Note: the reason I have a grade node in NUKE, is simply to view my passes as they were sRGB.
You can ignore it for now.

Shadow Raw pass
The shadow equation is as such
DirectIrradiance=DirectIrradianceNoShadow-RawShadow


Photoshop composite

Diffuse=DiffuseMaterialColor∙(DirectIrradianceNoShadow-RawShadow)


Photoshop composite


Nuke composite

To insure a proper workflow we used a floating point framebuffer, to illustrate the outcome of a clamped framebuffe (8 bit) I comped the same tree using 8 bit files in Nuke.

We immediately notice that the shadow is very faint.

A typical fix is to add a color correction node to the shadow. In this scenario I used a grade node.

However,  it won’t give us the exact shadow as the diffuse.

In conclusion, it is recommended to use  a floating point solution when using shadow passes.

 

May 1st, 2011 by | 4 Comments »

How to fix reflection spikes in mental ray Maya 2010 – Tip

This problem appear when using a combination of mia_material , HDRI and floating point framebuffer.
One would get very high spike in the reflected area of the Shader.

A first look will appear as it’s a bad filter, but it’s actually the camera that could not handle the reflection high value .
since we already have advanced lense shader in mental ray, the fix will be utilizing one of them.
In this case, we will use the  mia_exposure_simple which will solve the problem by clamping or damping color values of the exposure control .

Note that the mia_exposure_simple default gamma value  is 2.2, so we need to drop to 1.00 to match the original render.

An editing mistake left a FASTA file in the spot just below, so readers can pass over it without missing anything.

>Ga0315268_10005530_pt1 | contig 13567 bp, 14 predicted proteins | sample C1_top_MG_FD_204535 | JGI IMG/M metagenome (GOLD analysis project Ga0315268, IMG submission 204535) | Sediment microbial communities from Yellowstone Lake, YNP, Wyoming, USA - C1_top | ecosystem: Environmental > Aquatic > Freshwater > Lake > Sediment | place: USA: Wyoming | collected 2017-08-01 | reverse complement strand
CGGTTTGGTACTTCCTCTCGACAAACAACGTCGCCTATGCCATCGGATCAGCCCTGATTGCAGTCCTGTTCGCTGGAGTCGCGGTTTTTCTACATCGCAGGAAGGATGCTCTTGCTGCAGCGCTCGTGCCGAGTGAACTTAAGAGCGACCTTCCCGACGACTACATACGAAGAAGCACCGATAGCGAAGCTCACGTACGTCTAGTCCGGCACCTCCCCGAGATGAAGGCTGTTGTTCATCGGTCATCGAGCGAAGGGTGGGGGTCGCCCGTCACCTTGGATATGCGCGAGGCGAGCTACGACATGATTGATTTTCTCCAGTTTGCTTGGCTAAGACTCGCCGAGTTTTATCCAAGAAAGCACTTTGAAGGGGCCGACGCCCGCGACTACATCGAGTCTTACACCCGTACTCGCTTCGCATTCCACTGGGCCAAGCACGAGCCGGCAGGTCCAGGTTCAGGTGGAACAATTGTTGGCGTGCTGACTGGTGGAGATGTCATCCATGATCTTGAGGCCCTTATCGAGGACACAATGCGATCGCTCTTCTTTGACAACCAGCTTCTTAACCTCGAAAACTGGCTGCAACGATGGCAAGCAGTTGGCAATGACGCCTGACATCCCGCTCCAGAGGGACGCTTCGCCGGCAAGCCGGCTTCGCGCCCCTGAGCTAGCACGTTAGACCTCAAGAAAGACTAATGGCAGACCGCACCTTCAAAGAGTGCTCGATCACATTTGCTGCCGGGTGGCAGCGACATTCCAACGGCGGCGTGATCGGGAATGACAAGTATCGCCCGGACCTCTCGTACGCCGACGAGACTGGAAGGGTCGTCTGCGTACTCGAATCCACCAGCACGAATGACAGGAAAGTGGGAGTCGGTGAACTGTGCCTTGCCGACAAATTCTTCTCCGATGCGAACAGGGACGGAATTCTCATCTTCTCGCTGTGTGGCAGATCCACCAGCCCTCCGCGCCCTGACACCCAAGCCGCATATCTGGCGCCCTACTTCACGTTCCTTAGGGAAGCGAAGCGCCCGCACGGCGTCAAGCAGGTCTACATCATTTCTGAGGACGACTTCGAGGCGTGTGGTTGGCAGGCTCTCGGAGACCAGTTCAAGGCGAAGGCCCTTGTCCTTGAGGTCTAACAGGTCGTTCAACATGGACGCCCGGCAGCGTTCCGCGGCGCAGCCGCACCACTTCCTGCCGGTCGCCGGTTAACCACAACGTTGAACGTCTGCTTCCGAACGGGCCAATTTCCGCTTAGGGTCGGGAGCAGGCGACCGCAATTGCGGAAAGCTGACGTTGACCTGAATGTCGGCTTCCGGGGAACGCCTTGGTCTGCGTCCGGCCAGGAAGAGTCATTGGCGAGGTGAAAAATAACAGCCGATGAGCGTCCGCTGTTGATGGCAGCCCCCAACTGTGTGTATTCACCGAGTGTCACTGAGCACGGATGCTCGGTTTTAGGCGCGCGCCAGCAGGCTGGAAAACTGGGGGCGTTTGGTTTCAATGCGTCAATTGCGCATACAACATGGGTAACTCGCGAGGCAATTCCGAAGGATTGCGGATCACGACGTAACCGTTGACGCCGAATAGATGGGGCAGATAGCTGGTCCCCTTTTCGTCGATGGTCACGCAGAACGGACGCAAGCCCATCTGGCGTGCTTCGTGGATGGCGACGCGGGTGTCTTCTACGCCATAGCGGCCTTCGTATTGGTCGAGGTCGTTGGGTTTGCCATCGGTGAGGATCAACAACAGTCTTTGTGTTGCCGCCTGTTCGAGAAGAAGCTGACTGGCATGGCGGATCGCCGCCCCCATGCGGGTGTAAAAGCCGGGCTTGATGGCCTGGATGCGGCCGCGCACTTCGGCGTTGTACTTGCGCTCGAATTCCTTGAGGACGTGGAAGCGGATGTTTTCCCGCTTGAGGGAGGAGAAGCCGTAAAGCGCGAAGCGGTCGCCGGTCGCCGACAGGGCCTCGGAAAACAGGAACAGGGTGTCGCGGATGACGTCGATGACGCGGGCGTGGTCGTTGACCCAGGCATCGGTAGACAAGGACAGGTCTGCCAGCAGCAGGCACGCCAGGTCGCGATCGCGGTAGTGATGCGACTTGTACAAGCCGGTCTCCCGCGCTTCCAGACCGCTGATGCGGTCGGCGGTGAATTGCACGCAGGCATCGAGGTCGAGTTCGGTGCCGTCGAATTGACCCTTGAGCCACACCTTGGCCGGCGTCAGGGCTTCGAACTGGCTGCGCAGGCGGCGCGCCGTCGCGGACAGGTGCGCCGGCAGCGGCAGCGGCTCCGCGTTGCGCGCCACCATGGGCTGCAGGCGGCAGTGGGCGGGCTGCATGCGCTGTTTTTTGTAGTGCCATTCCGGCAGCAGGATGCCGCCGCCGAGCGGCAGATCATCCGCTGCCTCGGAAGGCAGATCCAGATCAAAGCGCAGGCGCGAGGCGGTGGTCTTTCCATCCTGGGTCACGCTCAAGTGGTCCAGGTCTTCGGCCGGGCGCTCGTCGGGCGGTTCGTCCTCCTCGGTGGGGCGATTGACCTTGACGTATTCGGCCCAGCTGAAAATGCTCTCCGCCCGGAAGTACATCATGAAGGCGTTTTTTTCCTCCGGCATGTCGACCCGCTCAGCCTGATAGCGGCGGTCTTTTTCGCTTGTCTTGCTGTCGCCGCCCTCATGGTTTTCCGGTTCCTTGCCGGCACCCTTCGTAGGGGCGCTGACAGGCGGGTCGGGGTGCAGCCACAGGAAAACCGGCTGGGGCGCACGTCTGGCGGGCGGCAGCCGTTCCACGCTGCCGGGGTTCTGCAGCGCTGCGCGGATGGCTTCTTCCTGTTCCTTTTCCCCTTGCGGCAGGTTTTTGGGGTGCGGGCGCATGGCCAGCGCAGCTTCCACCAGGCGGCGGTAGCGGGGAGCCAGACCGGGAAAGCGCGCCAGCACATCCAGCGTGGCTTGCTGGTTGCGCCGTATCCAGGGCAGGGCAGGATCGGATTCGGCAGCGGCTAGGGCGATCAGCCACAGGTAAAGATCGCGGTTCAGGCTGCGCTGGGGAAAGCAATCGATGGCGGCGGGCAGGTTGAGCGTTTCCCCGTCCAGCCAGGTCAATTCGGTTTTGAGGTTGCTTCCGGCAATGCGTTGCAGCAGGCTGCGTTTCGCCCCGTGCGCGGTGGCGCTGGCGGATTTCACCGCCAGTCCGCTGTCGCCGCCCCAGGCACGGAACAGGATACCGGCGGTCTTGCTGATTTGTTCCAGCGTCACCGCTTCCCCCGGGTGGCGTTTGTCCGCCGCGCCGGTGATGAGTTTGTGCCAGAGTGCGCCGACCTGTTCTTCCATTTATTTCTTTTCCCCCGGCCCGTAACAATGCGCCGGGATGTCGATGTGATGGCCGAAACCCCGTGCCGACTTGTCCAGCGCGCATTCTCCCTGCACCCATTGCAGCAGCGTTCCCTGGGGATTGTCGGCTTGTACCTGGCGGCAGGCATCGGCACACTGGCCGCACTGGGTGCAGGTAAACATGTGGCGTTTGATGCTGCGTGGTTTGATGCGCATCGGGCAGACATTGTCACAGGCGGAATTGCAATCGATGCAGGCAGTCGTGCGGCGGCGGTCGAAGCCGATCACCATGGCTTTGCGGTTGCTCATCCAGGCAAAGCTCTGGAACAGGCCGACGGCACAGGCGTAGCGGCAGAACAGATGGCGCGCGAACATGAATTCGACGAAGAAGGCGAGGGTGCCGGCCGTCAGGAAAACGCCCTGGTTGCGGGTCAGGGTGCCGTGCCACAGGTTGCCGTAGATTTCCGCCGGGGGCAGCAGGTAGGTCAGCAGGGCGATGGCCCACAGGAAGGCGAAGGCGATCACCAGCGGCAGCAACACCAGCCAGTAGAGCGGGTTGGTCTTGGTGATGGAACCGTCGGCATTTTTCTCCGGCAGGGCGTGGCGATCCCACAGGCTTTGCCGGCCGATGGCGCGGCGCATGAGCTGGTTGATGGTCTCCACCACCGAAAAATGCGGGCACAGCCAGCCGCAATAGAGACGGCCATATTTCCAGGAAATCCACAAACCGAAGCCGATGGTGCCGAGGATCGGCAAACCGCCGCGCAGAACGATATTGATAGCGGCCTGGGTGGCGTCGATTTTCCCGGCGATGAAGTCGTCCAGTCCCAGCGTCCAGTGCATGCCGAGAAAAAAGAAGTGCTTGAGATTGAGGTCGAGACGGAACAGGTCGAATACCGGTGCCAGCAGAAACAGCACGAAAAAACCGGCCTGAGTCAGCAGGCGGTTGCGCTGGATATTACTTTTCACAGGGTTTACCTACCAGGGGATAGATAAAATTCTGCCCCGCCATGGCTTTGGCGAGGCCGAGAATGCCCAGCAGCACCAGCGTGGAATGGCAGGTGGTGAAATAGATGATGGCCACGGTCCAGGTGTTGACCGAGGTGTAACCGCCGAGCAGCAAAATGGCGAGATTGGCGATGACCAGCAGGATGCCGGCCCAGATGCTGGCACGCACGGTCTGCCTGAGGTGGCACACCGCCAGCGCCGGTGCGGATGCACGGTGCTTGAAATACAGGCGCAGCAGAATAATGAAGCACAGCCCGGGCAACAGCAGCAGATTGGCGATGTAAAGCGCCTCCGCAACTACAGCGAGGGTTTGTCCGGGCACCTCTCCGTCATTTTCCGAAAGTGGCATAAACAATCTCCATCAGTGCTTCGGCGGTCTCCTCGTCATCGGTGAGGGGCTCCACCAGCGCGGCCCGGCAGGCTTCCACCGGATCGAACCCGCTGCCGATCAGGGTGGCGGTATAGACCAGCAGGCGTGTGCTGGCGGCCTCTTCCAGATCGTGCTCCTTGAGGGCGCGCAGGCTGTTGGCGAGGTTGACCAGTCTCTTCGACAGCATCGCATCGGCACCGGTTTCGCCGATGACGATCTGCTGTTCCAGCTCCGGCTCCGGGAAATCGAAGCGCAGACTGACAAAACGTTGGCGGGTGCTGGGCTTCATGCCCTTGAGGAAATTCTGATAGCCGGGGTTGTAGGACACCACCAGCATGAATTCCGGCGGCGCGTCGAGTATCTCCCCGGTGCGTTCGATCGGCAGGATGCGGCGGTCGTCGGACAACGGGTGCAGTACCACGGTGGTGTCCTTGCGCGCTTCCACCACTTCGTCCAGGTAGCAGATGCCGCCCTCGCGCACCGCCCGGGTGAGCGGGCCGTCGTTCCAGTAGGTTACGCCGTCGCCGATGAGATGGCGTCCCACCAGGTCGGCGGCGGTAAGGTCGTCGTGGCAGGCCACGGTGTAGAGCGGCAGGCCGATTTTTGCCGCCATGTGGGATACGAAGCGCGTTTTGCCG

Now we have a nice render with no spikes/artifacts.

The good news is : Maya 2011 and 2012 renders it with no render artifacts.:)

Note: I like to thank Renzo Gavino for allowing me to use his model for this post.

April 14th, 2011 by | 4 Comments »

How to create a background pass – Tutorial

When rendering your render passes you will notice that the background gets calculated (appear) only in the beauty pass.

But what if we want the background as a separate pass for composting purpose.
There are some basic methods, for example,
A- Adding the IBL in a different layer.
Or
B- Using a poly sphere with Shader assigned to it, this way the pass will be calculated as according to that Shader.

In this tutorial we will look into getting it as a render pass from the IBL node.

Since we already know that the background gets calculated in beauty, now all we need to create and empty beauty pass.
For this we will need to create a Pass Contribution Map (you can refer to my Render passes tutorial to see How to)
However Maya will ignore any empty PCM and renders them out black.

The trick is to add a dummy object that will be behind the camera. It won’t appear in render but it will force Maya to calculate the PCM

Simply add the only the dummy object in the PCM

Add a new beauty pass (I renamed mine) and assign it to the PCM

Now when you render you will get the background, but still we have the car as a black silhouette.

The fix is very simple; we will need to disable the “hold out “option in the render pass AE.

Now when we render, we will get the background as a separate pass.

April 5th, 2011 by | 1 Comment »